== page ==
With no energy left to expend justifying what she sees, she leaves the Border Patrol and takes an entry-level job at her partner’s cabinet-making business in San Diego. But she can’t shake off her time in the agency. She feels caught between missing the sense of purpose it gave her and wanting the Border Patrol to own up to its misdeeds. She makes a suicide attempt in her partner’s woodshop. She’s not the only one to have done so: She recalls how a coworker named Dave “drank himself crazy and set himself on fire,” how another “[blew] his brains out with his service weapon,” and how a third “sat in the carpool parking lot along I-8 and took a bottle of pills.” The agency pushed them to their breaking point before they could articulate what felt so wrong.

Budd barely survives: Her partner finds her when she comes to work the following morning, and an ambulance takes her to the hospital. (She still does not have the full use of her hands and arms, which she damaged severely while using the tools to sever her radial arteries.)

During the long process of recovery, she connects her childhood memories of being physically abused by her mother with her experience as a Border Patrol agent. Seeing the resonance between the two forms of violence is what finally enables her to piece together the confusing feelings that pushed her out of the agency. “My childhood abuse led to poor decisions like joining the Border Patrol and ignoring all the signs, all the red flags that were plain as day,” she writes. “The systemic abuse the agency dished out towards female agents that I suffered was frankly normal for me.”

This also forms the book’s key conceptual point: that when you learn to rationalize interpersonal abuse, it’s not a leap to justify—and participate in—state violence. Yet she finally understands that, just as there was no justification for her to have been raped by another agent, there was no justification for her mother to beat her, there is no justification for agents to deprive migrants of their basic human and legal rights, either. But facing this truth requires Budd to relearn even the fundamentals of how to live in the world.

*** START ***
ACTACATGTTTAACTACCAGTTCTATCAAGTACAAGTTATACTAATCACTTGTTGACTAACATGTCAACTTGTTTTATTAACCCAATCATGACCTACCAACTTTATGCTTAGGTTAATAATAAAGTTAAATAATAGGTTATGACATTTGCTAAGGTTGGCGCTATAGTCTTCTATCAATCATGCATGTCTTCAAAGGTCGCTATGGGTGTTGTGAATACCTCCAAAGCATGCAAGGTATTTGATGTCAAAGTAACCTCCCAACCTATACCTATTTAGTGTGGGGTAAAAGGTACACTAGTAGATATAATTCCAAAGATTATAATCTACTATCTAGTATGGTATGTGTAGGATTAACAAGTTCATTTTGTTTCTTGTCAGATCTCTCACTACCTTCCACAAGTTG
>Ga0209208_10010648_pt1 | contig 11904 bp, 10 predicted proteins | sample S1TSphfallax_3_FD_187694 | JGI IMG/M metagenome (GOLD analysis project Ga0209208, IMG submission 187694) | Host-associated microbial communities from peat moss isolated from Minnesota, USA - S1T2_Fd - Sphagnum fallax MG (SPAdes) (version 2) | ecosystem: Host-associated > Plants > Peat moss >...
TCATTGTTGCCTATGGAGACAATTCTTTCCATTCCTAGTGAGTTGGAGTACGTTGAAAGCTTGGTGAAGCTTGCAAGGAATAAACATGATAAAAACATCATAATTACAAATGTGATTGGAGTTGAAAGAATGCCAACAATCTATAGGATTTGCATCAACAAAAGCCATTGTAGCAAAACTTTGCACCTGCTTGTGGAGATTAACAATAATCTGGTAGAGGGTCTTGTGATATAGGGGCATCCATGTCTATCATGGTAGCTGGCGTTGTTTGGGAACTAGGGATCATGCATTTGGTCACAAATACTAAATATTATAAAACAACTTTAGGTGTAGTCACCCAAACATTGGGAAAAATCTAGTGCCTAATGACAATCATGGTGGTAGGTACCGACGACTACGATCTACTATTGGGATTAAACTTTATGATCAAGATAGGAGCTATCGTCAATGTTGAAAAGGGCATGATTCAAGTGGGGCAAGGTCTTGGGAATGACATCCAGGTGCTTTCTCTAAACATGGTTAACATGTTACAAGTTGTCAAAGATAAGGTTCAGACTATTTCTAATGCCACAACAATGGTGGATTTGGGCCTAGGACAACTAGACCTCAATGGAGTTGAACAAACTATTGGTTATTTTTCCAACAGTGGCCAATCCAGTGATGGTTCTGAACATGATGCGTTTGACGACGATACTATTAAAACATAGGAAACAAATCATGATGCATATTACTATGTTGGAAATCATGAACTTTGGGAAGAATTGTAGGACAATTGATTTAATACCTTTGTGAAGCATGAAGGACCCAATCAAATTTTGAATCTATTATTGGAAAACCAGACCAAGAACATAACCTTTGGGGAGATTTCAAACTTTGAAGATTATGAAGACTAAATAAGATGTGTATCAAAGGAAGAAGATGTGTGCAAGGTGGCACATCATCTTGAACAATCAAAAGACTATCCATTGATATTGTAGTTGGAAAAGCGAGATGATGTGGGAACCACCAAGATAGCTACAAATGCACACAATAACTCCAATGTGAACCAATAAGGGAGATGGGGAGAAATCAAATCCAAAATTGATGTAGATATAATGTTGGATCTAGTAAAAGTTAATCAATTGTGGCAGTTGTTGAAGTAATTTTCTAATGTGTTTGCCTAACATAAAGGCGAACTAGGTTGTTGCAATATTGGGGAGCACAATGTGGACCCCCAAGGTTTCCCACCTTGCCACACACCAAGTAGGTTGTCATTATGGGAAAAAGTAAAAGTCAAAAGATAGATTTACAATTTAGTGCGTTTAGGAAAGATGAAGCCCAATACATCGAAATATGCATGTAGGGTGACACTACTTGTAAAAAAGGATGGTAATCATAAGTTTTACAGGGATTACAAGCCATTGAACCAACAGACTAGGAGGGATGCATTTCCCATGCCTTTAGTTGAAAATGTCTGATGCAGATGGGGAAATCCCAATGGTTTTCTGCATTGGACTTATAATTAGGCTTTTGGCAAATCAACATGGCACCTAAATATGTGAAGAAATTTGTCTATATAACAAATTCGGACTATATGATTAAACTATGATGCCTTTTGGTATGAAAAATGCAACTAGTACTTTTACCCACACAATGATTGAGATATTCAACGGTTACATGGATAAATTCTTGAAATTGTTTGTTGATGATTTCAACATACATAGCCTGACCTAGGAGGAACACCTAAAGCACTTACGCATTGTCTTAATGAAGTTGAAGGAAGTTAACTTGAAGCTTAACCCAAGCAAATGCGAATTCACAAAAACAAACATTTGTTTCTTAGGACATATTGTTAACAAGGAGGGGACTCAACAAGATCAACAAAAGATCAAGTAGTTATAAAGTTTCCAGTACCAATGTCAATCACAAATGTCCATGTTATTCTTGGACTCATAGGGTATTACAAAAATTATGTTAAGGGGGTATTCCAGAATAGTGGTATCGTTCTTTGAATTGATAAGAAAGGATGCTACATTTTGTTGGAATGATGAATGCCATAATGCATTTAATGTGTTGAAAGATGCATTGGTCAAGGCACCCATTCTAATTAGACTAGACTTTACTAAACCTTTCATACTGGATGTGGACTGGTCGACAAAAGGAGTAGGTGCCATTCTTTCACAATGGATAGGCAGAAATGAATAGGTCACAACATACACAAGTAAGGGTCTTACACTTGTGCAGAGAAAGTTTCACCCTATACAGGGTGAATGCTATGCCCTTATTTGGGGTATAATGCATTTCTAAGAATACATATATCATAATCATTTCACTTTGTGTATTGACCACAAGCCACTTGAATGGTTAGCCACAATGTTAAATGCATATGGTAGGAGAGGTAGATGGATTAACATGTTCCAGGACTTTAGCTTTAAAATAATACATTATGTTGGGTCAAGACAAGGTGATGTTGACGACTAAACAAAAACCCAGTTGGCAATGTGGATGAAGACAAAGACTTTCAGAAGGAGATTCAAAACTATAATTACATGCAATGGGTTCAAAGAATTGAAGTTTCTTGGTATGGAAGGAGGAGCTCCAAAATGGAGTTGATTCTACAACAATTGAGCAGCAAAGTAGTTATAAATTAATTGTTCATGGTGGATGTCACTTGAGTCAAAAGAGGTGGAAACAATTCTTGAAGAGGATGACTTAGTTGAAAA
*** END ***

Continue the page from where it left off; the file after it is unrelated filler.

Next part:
The scene I witnessed at the South Texas Human Rights Center in Falfurrias made me indignant. It felt like a show put on to prove that Border Patrol agents were righteous. But even more, it confused me. I didn’t understand why Canales’s question about oversight had struck such a tender nerve. The process of learning to name the systemic violence that Budd chronicles in Against the Wall enabled me to articulate what made the room turn so tense. The question picked at the heart of what was hard to defend about the job of upholding the US regime of border violence.

Budd directs the book’s closing remarks to current agents. She’s shown readers her personal journey of turning away from the Border Patrol. She’s elucidated the ways that the agency is a formidable foe—how it is well-funded, secretive, and lacks external oversight; how it can’t easily be taken down by voters or investigative journalists. So her closing appeal offers a different avenue: a mass defection.

“You are wearing a uniform that has nearly a century of human rights abuses under its belt,” she writes. “You are supporting an agency that lies about its past and its present, that is willing to lie before Congress and the American people…. The cruelty, this inhumanity, affects you too.”

As border policy is increasingly made in the courts and becomes more and more distant from democratic processes, Budd’s strategy seems like one of the few viable options. Against the Wall makes illuminating reading for anyone who wants to see through the country’s opaque enforcement regime. It’s most urgent for those who are tasked with enacting it. But it doesn’t let any of us off the hook for our tacit participation.

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Caroline Tracey

Caroline Tracey is a writer whose work focuses on the Southwestern United States, Mexico, and the US-Mexico borderlands. Her work has appeared in The New Yorker, The Guardian, n+1, and in Spanish in Nexos.